The oriental plane is believed to have been brought to England in about 1562, although John Evelyn believed it was earlier. It was reported that the finest specimen known belonged to Bishop Gunning at Ely in 1674.
It seems likely that the oriental plane at Kew came from a neighbouring estate at Whitton which belonged to the Duke of Argyll, although they were widely available from nurseries. It is believed that quite a few trees were brought from the Argyll estate at Whitton to supplement the new arboretum being laid out at Kew. Argyll certainly had oriental plans and the date of the Kew plane is widely believed to be 1762, when the Argyll trees arrived. This tree sits next to the position where the east wall of the White House once stood, on the lawn in front of Kew Palace. To be placed in such a position suggests their belief that the tree may not have been fully hardy and needed the protection of the wall of the main house. There is a hint from previous research that this tree was planted by the previous owners of Kew (the Capell and Molyneux families), but without tree dating or contemporary evidence it seems more plausible to believe the plant came from Whitton and was placed by the White House in 1762 as a young tree. Early map evidence suggests this was one of three trees planted in a row.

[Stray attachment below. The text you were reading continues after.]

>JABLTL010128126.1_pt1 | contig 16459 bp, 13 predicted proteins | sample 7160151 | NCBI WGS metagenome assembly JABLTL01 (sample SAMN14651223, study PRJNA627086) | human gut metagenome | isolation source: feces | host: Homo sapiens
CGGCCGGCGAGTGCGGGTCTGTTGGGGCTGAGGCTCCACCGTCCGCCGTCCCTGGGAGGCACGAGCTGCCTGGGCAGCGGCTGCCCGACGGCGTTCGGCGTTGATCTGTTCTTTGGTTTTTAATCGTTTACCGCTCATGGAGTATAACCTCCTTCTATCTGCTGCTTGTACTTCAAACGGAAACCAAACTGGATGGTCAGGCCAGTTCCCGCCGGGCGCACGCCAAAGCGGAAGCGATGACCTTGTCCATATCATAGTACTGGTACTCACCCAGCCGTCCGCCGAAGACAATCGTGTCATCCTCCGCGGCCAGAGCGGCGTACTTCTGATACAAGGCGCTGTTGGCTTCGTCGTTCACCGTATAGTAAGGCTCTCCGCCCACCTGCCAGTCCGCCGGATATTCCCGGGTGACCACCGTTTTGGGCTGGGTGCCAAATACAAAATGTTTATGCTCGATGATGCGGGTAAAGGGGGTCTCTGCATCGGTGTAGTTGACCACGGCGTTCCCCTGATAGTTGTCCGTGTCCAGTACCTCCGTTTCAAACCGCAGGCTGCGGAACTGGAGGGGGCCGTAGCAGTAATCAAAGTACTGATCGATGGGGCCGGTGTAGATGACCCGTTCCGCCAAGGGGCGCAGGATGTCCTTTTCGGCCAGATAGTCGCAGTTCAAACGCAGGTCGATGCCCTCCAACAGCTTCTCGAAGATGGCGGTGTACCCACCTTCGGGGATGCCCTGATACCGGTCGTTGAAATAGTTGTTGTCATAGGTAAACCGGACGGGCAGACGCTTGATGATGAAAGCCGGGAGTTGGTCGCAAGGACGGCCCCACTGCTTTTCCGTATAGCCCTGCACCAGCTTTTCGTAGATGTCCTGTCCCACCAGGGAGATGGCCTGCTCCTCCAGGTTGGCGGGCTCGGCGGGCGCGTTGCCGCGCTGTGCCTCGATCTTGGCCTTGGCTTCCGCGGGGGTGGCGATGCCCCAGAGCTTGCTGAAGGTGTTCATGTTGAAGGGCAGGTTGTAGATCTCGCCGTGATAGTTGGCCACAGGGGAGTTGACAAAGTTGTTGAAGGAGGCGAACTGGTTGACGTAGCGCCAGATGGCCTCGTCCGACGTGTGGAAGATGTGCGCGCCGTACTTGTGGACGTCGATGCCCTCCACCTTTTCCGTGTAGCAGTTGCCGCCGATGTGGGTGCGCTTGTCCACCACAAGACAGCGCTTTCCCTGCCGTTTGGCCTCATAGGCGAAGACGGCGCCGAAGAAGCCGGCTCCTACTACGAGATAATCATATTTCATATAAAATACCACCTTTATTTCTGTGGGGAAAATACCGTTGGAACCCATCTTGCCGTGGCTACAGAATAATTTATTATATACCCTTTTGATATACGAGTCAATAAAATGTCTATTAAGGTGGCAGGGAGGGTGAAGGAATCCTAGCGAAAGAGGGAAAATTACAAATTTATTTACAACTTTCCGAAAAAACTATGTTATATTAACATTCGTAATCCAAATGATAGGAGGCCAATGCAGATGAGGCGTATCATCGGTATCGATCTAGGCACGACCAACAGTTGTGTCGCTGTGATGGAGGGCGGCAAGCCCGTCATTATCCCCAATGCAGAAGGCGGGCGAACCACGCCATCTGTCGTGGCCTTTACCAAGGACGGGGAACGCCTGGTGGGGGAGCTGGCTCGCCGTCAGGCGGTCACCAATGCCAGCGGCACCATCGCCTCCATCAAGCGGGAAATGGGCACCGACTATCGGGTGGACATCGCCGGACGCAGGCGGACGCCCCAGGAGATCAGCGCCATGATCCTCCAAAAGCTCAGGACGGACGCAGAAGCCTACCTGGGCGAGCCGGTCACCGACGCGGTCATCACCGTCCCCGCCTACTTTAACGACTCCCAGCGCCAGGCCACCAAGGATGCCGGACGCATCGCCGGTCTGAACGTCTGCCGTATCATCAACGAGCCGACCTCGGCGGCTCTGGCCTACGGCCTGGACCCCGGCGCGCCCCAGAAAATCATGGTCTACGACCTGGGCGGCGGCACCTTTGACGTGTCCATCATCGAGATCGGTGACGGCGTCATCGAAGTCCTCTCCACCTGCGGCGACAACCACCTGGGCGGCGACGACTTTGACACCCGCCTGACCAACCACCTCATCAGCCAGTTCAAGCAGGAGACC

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Search Kew's electronic Plant Information Centre for scientific information about Platanus orientalis